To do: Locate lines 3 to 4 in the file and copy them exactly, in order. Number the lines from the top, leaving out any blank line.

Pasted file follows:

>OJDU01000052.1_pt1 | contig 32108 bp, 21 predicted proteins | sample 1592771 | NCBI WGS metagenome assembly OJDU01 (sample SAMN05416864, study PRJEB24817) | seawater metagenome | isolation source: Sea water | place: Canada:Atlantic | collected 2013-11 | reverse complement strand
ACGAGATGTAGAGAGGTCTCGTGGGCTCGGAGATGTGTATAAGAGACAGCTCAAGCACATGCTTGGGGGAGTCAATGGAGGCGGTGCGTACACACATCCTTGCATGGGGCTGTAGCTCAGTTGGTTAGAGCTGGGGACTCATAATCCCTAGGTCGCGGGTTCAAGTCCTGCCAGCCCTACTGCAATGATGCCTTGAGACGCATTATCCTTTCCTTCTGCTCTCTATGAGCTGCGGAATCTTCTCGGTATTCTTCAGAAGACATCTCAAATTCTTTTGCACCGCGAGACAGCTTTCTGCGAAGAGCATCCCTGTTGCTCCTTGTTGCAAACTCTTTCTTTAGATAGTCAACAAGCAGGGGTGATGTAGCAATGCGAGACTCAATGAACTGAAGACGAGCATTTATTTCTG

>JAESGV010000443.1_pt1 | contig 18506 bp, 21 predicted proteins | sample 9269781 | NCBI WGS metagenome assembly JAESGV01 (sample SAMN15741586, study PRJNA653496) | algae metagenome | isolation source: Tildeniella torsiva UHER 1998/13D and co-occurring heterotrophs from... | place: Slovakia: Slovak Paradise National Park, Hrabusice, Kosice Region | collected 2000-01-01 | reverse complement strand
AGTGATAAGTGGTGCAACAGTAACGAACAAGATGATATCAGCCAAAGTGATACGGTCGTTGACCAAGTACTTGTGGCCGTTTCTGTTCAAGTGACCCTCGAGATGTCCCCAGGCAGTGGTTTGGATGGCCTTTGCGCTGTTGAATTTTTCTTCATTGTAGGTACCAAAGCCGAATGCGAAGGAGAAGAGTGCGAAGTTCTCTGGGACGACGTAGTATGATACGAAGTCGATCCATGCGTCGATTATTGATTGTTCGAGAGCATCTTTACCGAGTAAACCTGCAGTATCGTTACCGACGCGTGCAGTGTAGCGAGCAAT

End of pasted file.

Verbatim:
>JAESGV010000443.1_pt1 | contig 18506 bp, 21 predicted proteins | sample 9269781 | NCBI WGS metagenome assembly JAESGV01 (sample SAMN15741586, study PRJNA653496) | algae metagenome | isolation source: Tildeniella torsiva UHER 1998/13D and co-occurring heterotrophs from... | place: Slovakia: Slovak Paradise National Park, Hrabusice, Kosice Region | collected 2000-01-01 | reverse complement strand
AGTGATAAGTGGTGCAACAGTAACGAACAAGATGATATCAGCCAAAGTGATACGGTCGTTGACCAAGTACTTGTGGCCGTTTCTGTTCAAGTGACCCTCGAGATGTCCCCAGGCAGTGGTTTGGATGGCCTTTGCGCTGTTGAATTTTTCTTCATTGTAGGTACCAAAGCCGAATGCGAAGGAGAAGAGTGCGAAGTTCTCTGGGACGACGTAGTATGATACGAAGTCGATCCATGCGTCGATTATTGATTGTTCGAGAGCATCTTTACCGAGTAAACCTGCAGTATCGTTACCGACGCGTGCAGTGTAGCGAGCAAT